Pope Innocent III
Pope Innocent III was, perhaps, the most powerful and qualified man to have held the papacy in history, if not the kindest or most empathetic. But despite his flaws, the Catholic Church may not have survived without him.
An intelligent, learned, and energetic man, Lotario dei Conti di Segni took the papacy in January of 1198, going on exert a huge amount of influence over the Christian states of Europe, claiming supremacy even over the European kings.
The Catholic Church faced grave challenges during the 12th century—some of which threatened to dissolve it completely. Pope Innocent III, upon his election, immediately went to work taking on those challenges.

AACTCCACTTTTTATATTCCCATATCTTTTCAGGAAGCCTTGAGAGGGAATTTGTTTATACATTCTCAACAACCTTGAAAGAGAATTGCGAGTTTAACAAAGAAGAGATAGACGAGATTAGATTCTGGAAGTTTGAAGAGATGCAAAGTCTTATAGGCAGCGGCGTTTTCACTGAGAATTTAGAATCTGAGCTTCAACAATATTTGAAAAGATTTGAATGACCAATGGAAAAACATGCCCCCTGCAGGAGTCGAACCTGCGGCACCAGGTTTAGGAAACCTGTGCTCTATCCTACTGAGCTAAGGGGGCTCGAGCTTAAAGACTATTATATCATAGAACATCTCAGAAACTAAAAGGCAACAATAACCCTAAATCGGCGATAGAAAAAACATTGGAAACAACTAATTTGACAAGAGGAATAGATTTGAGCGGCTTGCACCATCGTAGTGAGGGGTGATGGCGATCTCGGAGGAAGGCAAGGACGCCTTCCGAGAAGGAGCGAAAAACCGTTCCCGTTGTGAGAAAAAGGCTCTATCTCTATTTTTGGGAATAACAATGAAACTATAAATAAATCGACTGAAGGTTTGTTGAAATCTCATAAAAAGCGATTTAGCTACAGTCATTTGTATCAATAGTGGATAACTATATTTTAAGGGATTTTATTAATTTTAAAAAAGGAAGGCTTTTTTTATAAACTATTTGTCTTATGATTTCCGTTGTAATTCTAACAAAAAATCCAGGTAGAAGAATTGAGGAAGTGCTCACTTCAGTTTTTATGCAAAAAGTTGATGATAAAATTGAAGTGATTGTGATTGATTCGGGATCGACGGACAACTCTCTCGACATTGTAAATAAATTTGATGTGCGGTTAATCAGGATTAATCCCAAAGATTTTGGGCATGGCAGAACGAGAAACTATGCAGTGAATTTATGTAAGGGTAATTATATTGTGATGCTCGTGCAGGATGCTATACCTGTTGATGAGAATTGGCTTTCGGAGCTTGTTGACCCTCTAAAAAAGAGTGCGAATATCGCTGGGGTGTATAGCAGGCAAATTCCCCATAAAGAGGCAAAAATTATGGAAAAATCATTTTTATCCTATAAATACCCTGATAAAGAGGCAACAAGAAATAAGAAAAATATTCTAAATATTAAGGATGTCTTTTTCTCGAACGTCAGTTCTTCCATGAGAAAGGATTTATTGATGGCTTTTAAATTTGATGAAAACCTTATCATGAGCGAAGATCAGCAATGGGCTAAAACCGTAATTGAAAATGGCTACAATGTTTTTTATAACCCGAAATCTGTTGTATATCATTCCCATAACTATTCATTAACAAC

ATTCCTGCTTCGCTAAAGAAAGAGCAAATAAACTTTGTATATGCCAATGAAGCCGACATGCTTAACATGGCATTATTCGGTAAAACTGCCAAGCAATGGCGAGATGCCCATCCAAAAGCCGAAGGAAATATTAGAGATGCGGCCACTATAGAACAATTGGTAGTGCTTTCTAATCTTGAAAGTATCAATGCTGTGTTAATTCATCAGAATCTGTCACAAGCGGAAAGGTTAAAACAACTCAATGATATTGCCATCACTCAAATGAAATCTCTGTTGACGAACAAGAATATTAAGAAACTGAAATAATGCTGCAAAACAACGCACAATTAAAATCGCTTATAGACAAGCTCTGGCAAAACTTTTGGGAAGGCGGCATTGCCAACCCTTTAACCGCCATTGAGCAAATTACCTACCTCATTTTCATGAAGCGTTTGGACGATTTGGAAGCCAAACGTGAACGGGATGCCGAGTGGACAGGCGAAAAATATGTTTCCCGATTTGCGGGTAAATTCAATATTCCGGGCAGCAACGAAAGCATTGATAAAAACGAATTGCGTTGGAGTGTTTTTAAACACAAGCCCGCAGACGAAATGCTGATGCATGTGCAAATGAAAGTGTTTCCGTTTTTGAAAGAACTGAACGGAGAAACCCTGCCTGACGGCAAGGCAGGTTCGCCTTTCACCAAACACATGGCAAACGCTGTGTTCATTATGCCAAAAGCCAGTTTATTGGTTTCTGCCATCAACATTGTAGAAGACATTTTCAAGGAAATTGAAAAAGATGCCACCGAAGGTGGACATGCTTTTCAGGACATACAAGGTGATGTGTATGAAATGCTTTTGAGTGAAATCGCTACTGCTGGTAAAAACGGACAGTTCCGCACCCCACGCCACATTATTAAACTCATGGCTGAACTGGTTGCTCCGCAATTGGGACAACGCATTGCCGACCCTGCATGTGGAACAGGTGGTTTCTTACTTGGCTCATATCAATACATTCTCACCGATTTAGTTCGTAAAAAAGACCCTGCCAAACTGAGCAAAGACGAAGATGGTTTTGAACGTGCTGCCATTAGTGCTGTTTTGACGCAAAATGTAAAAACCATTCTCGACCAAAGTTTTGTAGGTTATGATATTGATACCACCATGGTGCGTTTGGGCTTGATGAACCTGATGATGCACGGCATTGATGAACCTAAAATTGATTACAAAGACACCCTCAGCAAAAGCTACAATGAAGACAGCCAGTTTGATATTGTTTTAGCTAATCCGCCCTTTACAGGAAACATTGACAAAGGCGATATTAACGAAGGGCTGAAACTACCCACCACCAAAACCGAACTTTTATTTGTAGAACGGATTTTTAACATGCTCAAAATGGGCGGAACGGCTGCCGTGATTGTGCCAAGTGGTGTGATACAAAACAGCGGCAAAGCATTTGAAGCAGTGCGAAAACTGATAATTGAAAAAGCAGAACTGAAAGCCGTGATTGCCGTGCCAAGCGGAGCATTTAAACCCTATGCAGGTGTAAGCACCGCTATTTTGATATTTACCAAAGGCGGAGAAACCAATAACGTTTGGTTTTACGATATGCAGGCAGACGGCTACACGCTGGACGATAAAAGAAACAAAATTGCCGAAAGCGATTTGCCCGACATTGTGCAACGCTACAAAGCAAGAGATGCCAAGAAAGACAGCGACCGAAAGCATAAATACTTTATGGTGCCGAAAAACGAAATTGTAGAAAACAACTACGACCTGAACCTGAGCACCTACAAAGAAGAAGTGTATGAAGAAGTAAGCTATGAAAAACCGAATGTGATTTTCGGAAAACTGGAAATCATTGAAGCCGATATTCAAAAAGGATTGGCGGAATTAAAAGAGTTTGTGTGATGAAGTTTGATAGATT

One of the worst challenges lay in the Church’s corruption. Innocent simply wasn’t having it, and made the Church far more rigid in its policies, coming down hard on dissenters—this created an atmosphere that did not permit corruption, but also, unfortunately, did not allow for honest and open criticism.
But it was his reassertion of papal rights and authority that put Pope Innocent III on the map, and he used his influence to coerce monarchs to recognize the supremacy of the Church.
Pope Innocent III’s efforts in developing canon law, promoting administrative centralization, and expanding the Church’s power shaped the life of the Church for subsequent centuries.